360 Best Practices

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An overview of the research on 360 feedback with advice on how to apply the lessons learned to creating an effective leadership development experience.

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360 Best Practices

  1. 1. 360 Best Practices<br />Presenters<br />Burgess Levin, Senior Executive Consultant<br />Mary Saily, Executive Consultant<br />Kelly Packard, 360 Project Manager<br />We did the research so you don’t have to<br />
  2. 2. The Benefits of 360 Feedback<br />To the individual: <br />Helps individuals to understand how others perceive them, and uncovers blind spots<br />Provides essential and quantifiable data for learning from the “right people”<br />Allows individuals to better manage their own performance and careers <br />To the team: <br />Increases communication between team members <br />Builds higher levels of trust as individuals identify the causes of breakdowns<br />Enhances team environment as people discover how others want to be treated <br />Supports teamwork and increases team effectiveness by involving team members in the development process <br />To the organization: <br />Reinforces corporate culture by linking to organizational leadership competencies and company values <br />Supports career development for employees and promotes promotion from within <br />Has the potential to improve customer service by having customers contribute to the evaluation process <br />Supports relevant training<br />Increases retention<br />Supports “flattening” of organizations by promoting communications<br />2<br />
  3. 3. Mercer Consulting<br />The use of 360-degree feedback has grown dramatically<br />In 1995, 40 percent of companies used 360-degree feedback<br />In 2000, this figure had jumped to 65 percent<br />Dr. Jeffrey C. Pfeffer (June 2002 quote in HR Magazine)<br />Professor of Organizational Behavior at Stanford University<br />3<br />If we practiced medicine like we practice management--based on hunch, intuition and ideology--we would have much more malpractice...<br />
  4. 4. OMG This Should Not be Happening<br />Watson Wyatt (2001)<br />360-degree feedback programs may hurt more than they help<br />In an ongoing study of the linkages between HR practices and shareholder value at 750 large, publicly traded companies, 360-degree feedback programs were associated with a 10.6 percent decrease in shareholder value<br />Peer review accounts for 4.9 percent<br />Upward feedback accounts for 5.7 percent<br />Kluger and DeNisi (1996)<br />Feedback interventions in general (i.e., providing feedback concerning individual performance or behavior) do not always improve performance<br />About one-third of the effects were negative (i.e., feedback detracted from performance) and one-third reported no impact at all<br />Extremely negative and discouraging feedback was shown to decrease the effectiveness of feedback interventions [confirmed by Smither and Walker (2004)]<br />Smither, London, and Reilly (2005)<br />In many cases not much improvement was found between year 1 and year 2<br />Jai Ghorpade (2000)<br />The 360-degree concept has serious problems related to privacy, validity, and effectiveness<br />4<br />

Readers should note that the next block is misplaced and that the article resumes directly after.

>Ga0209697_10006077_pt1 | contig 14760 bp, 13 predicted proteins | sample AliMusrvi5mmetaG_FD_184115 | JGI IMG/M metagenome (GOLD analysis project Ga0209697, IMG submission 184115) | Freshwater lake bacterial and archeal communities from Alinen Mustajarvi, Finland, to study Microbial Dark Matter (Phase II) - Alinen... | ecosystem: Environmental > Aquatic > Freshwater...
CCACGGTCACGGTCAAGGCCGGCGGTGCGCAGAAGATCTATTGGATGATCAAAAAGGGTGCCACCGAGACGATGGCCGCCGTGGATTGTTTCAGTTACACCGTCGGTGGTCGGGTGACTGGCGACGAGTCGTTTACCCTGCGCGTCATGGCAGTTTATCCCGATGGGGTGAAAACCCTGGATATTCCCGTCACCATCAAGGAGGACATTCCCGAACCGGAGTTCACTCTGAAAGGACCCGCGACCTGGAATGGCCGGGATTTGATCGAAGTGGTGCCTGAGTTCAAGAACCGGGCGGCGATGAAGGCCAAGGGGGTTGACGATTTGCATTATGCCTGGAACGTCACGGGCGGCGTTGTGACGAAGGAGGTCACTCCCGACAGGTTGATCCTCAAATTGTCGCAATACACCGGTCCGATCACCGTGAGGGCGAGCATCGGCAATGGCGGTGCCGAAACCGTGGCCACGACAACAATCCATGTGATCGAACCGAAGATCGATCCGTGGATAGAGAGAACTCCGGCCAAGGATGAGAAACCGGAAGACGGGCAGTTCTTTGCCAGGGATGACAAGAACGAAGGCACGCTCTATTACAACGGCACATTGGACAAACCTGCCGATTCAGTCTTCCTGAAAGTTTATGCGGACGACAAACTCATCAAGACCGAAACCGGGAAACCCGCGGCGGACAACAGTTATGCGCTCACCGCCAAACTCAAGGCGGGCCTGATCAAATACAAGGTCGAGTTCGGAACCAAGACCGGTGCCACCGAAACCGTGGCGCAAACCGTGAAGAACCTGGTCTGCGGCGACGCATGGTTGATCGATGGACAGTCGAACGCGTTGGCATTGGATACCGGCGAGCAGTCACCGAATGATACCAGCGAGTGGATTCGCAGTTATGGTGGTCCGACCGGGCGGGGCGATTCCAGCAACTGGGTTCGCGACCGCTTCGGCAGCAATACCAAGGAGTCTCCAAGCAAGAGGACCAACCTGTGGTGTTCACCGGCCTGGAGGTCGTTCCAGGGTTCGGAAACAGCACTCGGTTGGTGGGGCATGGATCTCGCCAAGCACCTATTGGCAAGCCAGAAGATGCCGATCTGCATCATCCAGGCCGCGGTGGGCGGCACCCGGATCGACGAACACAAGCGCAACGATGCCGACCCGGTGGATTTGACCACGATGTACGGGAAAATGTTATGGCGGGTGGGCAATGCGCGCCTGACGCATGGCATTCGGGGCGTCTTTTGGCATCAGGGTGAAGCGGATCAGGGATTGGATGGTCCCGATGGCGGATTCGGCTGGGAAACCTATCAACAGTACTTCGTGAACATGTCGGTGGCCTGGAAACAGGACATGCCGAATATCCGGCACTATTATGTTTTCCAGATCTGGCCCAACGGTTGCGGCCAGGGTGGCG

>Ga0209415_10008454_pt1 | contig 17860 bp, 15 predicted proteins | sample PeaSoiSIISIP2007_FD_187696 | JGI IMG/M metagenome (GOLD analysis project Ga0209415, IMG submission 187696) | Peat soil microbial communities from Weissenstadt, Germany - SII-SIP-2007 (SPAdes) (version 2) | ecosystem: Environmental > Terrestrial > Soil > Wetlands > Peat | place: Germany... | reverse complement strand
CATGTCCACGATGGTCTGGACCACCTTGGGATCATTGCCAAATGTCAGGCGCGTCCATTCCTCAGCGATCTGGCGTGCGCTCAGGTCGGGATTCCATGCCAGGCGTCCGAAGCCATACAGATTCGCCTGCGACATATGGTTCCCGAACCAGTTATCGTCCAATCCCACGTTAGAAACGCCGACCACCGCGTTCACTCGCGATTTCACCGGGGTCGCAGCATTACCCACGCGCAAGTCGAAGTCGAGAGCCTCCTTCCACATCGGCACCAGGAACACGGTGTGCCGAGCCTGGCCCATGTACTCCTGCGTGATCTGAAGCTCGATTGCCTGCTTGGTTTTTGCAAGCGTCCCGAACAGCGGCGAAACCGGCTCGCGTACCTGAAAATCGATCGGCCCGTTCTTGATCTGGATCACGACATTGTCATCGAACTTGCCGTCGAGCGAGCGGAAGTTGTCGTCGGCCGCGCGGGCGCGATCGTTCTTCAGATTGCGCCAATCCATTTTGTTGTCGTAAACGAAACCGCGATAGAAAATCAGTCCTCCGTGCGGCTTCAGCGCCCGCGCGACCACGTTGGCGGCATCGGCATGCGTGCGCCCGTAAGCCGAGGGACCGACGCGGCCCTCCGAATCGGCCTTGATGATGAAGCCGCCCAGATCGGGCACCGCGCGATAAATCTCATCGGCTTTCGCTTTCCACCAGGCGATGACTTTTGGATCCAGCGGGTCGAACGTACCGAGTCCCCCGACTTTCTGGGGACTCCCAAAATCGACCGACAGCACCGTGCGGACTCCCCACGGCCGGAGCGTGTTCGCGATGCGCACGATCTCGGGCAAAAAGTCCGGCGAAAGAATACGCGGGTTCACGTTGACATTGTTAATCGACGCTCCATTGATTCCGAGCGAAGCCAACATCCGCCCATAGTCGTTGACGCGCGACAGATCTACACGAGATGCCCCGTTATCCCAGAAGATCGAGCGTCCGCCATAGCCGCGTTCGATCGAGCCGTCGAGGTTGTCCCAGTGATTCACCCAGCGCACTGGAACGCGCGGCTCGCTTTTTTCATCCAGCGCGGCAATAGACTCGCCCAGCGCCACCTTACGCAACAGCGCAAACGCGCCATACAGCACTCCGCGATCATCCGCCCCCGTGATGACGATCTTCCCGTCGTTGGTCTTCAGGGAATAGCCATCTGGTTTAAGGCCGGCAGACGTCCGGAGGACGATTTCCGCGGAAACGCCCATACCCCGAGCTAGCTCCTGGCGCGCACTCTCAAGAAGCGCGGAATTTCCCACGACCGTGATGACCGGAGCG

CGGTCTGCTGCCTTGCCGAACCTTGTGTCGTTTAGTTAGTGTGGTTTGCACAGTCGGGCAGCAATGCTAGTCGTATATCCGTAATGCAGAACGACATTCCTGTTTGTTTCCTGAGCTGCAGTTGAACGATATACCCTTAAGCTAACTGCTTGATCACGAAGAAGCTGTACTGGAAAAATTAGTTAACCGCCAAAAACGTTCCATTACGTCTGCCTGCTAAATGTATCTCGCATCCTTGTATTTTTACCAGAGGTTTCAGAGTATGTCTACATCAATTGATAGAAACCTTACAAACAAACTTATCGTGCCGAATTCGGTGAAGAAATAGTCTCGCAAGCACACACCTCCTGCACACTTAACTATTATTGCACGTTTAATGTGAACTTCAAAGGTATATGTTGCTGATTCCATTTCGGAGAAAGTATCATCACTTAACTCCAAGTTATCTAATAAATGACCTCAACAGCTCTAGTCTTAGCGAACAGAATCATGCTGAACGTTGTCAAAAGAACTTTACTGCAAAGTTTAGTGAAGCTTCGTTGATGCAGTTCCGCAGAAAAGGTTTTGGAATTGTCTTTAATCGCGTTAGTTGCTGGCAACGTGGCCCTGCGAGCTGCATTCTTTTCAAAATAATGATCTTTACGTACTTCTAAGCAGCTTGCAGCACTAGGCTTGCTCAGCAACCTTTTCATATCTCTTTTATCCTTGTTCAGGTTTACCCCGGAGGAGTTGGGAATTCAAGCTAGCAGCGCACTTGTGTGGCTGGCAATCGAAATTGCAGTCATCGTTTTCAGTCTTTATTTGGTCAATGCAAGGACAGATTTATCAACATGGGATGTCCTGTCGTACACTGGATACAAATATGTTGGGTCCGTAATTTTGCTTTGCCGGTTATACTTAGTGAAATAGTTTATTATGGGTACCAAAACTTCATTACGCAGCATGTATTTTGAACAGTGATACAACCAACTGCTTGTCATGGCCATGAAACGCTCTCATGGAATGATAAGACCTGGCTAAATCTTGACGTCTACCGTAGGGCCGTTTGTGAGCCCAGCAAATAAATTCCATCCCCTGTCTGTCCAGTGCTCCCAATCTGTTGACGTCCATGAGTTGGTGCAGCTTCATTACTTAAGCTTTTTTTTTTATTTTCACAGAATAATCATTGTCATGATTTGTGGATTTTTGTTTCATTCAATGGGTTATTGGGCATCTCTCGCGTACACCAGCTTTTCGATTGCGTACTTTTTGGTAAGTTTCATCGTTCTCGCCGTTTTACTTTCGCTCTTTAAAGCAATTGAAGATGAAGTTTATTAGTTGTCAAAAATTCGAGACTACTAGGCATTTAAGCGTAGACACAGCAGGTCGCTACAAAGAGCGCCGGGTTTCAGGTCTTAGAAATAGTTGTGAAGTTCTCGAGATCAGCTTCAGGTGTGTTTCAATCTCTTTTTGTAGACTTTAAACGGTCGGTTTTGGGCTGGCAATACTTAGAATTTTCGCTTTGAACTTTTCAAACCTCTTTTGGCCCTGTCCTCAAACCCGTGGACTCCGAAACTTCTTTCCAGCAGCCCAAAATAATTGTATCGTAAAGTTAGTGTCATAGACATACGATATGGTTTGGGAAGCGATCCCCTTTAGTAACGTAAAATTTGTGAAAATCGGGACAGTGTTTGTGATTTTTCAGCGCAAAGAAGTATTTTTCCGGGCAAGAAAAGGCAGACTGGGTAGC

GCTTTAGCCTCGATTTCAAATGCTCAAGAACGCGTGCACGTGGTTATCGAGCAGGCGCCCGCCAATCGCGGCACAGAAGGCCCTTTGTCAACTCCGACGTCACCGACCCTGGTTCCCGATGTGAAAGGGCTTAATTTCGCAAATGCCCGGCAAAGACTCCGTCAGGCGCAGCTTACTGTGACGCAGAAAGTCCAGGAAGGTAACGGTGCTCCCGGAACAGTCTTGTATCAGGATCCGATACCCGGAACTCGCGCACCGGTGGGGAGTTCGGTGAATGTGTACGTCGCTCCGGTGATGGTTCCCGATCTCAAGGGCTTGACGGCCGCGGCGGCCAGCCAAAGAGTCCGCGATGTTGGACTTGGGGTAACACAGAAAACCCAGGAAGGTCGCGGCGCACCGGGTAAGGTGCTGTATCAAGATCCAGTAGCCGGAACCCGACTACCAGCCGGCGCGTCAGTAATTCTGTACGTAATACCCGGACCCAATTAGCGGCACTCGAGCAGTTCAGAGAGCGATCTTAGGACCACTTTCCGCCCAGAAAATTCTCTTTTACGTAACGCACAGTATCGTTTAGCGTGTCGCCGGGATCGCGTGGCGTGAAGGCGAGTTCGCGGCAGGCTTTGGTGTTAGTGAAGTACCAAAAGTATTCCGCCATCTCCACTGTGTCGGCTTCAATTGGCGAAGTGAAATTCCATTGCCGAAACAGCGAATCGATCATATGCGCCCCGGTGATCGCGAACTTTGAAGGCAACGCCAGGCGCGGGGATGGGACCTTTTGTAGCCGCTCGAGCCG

5. 5. 5<br />The report of my death was an exaggeration<br />Mark Twain<br />The fact that feedback interventions are often less than successful points to the importance of understanding<br />Whether upward or peer feedback can be effective<br />The conditions that enhance or detract from its effectiveness <br />
  6. 6. The Research<br />Extensive, but not always useful or believable<br />Over 50 studies contributed to this presentation<br />Many in their entirety, some were referenced in the research reviewed<br />Ranged from 1991 to the present<br />Selected bibliography provided<br />Also contributed HumanR research<br />More sophisticated over time<br />Have focused increasingly on deconstructing the process and understanding how each element contributes<br />360 feedback program outcomes<br />Before beginning a 360 feedback program<br />During the process<br />Follow-up after the 360 report has been generated<br />6<br />
  7. 7. 360 Program Outcomes<br />The use of 360-degree feedback helps people improve performance(Hazucha et al., 1993; London & Wohlers, 1991; Walker & Smither, 1999)<br />Walker and Smither, 1999 a 5-year study<br />No improvement in overall ratings was found between the 1st and 2nd year, but higher scores were noted between 2nd and 3rd and 3rd and 4th years<br />Reilly et al., 1996; Smither, 2003 <br />Performance increased between the 1st and 2nd administrations, and the improvement was sustained 2 years later<br />______<br />Integration with goal setting is associated with improving 360 scores<br />Alwater & Brett, 2006; Maylett & Riboldi, 2007<br />Improvements in 360 scores are linked to improved employee engagement and retention, and to better financial results<br />7<br />